This film does a fantastic job introducing us to the characters. Having some familiarity with the original cast I appreciated how true this movie stayed to the essential characteristics of the roles. What I knew of the characters showed up in this film, but at the same time I didn't need to bring any background with me in order to get who these people were. The movie brought it all to the audience and introduced us to the protagonists with a knowing wink that served as tribute to the history laid out in the original franchise's extensive cannon. Some of the inside nods I got. Some I didn't. I loved the ones I was able to catch and the ones I wasn't left me wanting to explore the series more fully.

The acting is terrific. Chris Pine and Zachary Quinto might even surpass their predecessors in the roles of James T. Kirk and Spock, respectively. William Shatner and Leonard Nimoy are iconic in those roles, yet these two young actors turned in spectacular performances that more than did the originals justice. I'd like to think that Nimoy's presence in the film is an indication of his strong approval. The supporting cast was equally up to task. From Bones to Sulu to Uhura to Scotty there wasn't a single missed note, a single flat performance, a single character I didn't want to know better. The casting was fantastic, the acting superb.

Star Trek was full of amazing action. This was a sci-fi movie but I found myself pleasantly surprised at how clean and unencumbered much of the action was. Rather than rely on special effects for all of the action we got to see real people doing real stunts and fight choreography. The scene was set with special effects - a giant drilling rig miles above the planet's surface for example - but the action was real. George Lucas should take note. This is the film that science fiction fans have been waiting to see for 10 years; ever since the anticipation of The Phantom Menace fizzled into that awful, forgettable mess. The reintroduction of Star Wars was a disaster. The reintroduction of Star Trek is quite the opposite.

It has been a full day since I saw the film. I wanted to give it some time before putting up this review, to see if I felt as strongly as I did immediately after seeing the movie. If anything my estimation of the film has only grown. I'm already trying to find room on my calendar to go see it again. With movie prices being what they are, that certainly says something. It is with eager anticipation that I hope for a sequel staring this same cast. In fact, the Star Trek franchise has gone 4 years without a single new episode on television; after seeing this movie I've been entertaining wishful, and admittedly ridiculous, dreams that J.J. Abrams could somehow convince this group of actors to commit to a weekly show for the small screen. After all, Abrams did get his start in television...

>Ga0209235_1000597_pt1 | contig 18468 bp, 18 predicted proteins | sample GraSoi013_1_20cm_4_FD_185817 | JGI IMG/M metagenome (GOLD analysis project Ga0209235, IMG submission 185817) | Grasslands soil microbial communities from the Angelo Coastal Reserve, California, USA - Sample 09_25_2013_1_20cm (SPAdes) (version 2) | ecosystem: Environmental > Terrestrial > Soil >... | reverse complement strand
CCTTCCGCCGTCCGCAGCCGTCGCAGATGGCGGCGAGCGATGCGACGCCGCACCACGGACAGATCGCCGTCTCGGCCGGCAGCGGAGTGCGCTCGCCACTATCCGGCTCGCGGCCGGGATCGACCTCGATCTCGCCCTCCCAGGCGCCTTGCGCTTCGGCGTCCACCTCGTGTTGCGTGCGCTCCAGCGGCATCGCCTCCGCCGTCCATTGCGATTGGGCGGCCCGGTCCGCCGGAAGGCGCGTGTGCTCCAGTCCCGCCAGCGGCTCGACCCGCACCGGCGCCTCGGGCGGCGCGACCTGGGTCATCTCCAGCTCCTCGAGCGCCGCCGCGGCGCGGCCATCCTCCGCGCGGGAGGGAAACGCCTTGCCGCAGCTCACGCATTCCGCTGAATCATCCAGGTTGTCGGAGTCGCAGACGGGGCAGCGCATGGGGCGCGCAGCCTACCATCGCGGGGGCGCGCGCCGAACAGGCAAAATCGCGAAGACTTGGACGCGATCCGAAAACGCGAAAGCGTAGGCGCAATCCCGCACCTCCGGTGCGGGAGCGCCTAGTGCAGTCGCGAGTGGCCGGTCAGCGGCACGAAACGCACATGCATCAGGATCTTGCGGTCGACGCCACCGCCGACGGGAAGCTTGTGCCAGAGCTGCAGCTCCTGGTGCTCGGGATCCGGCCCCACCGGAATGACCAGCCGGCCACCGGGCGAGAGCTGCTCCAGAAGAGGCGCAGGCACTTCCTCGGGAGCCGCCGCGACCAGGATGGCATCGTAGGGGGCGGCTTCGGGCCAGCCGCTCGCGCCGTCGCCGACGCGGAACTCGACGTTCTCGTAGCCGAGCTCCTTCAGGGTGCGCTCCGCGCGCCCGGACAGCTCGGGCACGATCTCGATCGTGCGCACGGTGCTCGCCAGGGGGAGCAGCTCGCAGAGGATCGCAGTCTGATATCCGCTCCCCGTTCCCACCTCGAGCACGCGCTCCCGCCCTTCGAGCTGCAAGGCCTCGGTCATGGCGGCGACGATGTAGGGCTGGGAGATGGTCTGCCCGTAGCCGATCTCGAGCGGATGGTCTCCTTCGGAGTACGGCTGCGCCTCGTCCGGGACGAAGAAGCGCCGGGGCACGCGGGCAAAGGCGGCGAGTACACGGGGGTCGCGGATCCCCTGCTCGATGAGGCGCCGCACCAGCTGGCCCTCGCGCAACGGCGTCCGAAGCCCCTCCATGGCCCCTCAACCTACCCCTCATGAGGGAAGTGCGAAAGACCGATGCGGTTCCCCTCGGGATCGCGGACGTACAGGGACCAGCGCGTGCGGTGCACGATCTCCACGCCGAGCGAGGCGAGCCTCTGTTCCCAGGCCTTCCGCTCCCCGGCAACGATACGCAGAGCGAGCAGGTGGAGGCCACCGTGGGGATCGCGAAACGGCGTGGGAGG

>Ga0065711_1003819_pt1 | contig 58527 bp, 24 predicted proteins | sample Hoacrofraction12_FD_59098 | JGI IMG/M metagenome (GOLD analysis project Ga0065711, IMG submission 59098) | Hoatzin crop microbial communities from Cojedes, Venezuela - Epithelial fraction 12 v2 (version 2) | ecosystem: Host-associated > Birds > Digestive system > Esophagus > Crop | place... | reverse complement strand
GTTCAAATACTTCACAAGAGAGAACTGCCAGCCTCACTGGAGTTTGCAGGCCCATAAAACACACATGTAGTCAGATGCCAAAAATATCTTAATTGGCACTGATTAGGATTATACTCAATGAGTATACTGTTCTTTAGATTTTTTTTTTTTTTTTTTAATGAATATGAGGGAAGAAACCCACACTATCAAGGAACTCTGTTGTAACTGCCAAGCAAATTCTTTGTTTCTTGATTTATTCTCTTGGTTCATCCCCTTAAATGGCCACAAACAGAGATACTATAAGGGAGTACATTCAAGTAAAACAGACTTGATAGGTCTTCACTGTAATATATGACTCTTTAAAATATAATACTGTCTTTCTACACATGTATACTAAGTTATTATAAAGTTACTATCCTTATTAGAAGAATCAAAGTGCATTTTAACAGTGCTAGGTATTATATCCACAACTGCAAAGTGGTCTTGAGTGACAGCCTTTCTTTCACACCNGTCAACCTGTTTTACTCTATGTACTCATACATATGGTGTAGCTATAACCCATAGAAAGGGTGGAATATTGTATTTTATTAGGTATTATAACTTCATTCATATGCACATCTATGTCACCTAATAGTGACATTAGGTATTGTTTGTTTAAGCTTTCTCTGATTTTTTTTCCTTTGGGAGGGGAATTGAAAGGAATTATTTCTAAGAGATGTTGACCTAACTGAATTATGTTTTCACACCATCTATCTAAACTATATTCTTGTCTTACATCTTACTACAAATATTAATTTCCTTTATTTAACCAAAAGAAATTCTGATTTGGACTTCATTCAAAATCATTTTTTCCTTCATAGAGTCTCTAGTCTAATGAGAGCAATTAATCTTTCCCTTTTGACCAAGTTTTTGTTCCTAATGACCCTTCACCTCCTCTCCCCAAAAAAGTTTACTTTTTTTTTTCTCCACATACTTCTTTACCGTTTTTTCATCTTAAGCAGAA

I would be remiss if I didn't say a little about J.J. Abrams here. A tremendous amount of credit needs to be given to him for having the courage to tackle such an iconic and beloved show, to have the insight to make it true, and the creativity to make it fresh. I mean for this to be the ultimate compliment one can give a filmmaker.

Finally, let me just note one personal hope that this movie gives me. I have always been a fan of Star Trek: The Next Generation. After seeing how capably this reimagining was handled I look forward to the day, maybe a dozen years from now, when that franchise is also reborn. I never would have thought it, but after the brilliance of this film I can't help but think of it as a mere eventuality.

Let me close by saying that this was easily the best film I have seen in a long time. It was a fantastic movie on its own, it stands as a marvelous tribute to what came before, and it lays the foundation for a future filled with potential. Not only do I want to see this movie again, I want to go back and watch all of the original episodes and am simultaneously giddy with anticipation for a sequel to this film. I hope that the new Star Trek is a franchise that will live long and prosper (Well you didn't honestly expect me not to use at least one lame line, did you?).